Since 1 April 2010 there have been a number of significant changes introduced that will affect the way in which disputes about children will be dealt with by the courts. The changes, known as the Revised Private Law Programme ("PLP"), are intended to provide parents with a forum to resolve disputes in the best interests of their children, in the event that they have not been able to reach an agreement voluntarily or by another means such as mediation.
The PLP has a strong focus on ensuring the safety of the children and the parties involved, and introduces a requirement for risk assessments to be carried out at the outset of the case. Also reflected in the PLP is an awareness of the importance of involving children, where appropriate, in the decision making process.
It is clear from the way in which the PLP is drafted that there is an intention that cases should be dealt with by the courts constructively and expeditiously. Once the initial application forms have been completed, for example for a contact order or residence order, the court is required to send a copy to the local CAFCASS (Children and Family Court Advisory and Support Service) office within 24 hours, so that the necessary safety checks can be carried out by them prior to the first hearing.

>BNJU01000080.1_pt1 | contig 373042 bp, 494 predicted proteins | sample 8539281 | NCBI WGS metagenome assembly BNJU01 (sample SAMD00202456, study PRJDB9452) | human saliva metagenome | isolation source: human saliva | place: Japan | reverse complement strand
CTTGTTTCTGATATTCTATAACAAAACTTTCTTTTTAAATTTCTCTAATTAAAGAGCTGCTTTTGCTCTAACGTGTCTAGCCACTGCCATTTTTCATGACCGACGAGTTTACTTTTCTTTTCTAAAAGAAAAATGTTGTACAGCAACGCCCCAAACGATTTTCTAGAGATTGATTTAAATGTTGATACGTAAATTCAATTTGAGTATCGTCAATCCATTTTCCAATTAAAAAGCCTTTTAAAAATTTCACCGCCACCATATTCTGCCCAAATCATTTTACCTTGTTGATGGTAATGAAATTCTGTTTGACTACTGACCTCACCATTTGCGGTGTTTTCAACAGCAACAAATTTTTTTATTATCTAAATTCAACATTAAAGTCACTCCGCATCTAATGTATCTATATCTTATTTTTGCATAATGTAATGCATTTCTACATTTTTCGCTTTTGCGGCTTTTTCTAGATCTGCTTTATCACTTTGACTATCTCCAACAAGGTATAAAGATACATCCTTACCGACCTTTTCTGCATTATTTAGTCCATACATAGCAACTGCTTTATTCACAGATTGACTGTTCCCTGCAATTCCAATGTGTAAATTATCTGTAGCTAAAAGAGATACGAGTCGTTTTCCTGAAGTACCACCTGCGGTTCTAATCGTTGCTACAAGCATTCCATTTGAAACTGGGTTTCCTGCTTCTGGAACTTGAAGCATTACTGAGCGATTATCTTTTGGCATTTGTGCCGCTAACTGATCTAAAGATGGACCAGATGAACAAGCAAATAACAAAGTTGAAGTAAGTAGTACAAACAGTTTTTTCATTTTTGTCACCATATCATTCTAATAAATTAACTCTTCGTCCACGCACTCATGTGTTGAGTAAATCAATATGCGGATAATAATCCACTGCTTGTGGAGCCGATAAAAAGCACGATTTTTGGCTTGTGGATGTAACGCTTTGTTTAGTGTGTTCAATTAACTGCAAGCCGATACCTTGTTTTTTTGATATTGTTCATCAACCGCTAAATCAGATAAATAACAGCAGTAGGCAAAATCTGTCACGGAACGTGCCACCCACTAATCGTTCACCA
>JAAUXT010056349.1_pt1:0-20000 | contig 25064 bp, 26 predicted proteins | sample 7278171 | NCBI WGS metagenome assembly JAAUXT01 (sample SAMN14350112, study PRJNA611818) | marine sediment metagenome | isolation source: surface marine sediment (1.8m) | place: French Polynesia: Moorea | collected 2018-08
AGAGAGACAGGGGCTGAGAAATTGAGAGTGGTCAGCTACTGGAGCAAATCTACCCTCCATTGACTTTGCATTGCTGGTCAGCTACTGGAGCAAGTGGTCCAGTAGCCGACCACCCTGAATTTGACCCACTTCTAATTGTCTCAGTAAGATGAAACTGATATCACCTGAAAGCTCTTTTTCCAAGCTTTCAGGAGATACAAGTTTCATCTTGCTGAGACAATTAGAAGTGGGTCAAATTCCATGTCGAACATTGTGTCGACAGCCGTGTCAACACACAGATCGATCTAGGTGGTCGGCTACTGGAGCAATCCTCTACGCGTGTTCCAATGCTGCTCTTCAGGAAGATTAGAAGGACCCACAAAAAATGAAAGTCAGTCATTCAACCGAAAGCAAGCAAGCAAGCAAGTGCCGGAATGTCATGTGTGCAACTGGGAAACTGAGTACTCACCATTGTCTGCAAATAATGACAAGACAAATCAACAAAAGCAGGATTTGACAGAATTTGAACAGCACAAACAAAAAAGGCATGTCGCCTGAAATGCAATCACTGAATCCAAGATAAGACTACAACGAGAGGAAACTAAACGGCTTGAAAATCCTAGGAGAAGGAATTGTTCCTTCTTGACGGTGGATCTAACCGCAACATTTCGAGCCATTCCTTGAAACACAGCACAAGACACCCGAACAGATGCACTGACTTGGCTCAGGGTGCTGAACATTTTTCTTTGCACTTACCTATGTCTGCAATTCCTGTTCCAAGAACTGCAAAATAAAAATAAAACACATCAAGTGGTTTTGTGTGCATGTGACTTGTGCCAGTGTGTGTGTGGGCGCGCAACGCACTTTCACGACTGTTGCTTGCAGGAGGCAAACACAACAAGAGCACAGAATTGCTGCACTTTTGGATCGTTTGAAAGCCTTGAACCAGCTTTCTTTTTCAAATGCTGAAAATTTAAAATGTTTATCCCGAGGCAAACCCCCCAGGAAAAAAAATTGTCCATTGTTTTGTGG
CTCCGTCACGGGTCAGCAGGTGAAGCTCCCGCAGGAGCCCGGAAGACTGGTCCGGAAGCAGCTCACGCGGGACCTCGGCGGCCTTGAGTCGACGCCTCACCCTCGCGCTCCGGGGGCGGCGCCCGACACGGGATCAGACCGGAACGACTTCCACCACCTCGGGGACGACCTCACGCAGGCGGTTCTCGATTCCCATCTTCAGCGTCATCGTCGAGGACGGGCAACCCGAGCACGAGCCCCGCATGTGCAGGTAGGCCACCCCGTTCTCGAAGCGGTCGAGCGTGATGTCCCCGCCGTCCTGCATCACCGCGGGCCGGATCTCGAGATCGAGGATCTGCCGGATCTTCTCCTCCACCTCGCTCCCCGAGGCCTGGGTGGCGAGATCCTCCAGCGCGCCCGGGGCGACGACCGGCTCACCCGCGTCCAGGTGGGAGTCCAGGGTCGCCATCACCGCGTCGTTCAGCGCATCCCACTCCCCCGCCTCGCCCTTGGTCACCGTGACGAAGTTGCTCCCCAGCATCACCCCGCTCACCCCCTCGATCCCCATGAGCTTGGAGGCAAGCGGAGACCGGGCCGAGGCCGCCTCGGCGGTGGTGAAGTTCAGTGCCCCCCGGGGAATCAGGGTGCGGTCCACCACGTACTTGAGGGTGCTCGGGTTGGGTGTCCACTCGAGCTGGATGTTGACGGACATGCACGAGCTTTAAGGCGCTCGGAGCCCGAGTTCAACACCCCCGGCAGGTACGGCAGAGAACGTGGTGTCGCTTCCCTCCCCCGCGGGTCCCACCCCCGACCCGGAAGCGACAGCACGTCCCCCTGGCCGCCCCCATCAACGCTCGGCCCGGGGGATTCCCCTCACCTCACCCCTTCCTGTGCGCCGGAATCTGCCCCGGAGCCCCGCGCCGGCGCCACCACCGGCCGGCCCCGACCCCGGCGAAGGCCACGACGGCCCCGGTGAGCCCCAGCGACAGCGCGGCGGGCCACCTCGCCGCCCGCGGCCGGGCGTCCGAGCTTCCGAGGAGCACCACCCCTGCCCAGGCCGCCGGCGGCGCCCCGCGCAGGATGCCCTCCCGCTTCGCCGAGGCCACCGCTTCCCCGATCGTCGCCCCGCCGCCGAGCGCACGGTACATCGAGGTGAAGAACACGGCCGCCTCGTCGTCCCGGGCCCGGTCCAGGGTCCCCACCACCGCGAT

The first court hearing must be listed no later than 6 weeks of the court receiving the application. The hearing is known as the First Hearing Dispute Resolution Appointment and it is designed to give the parties the opportunity to come to an agreement, with the assistance of their respective solicitors and the CAFCASS officer, who will be present at court. Before going into the courtroom, each of the parties will have an individual discussion with the CAFCASS officer, who will then be able to report to the judge about any areas of disagreement between the parties, with a view to narrowing the issues if at all possible. The judge will then attempt to conduct a conciliation exercise in an attempt to reach a final resolution to the matter at the first hearing.
If the parties are unable to reach an agreement at the first hearing, then the court will adjourn the matter to give the parties the opportunity to attend mediation, or some other form of alternative dispute resolution such as attendance at contact centres or periods of observed contact.
If no agreement is able to be reached after the above stages, then the matter will proceed to further hearings, with the possibility of a fully contested final hearing. As with all types of family cases, the final hearing is to be regarded as a last resort where parties are so far apart that there is no possibility of them reaching an agreement either with or without the involvement of their solicitors. The approach of the PLP is therefore designed to assist and promote discussions and conciliation between the parties, and with the involvement of CAFCASS the focus remains on what is in the best interests of the children.
The first stages of the PLP were implemented in courts on 1 April 2010 with a view to the programme being fully up and running by no later than 4 October 2010.
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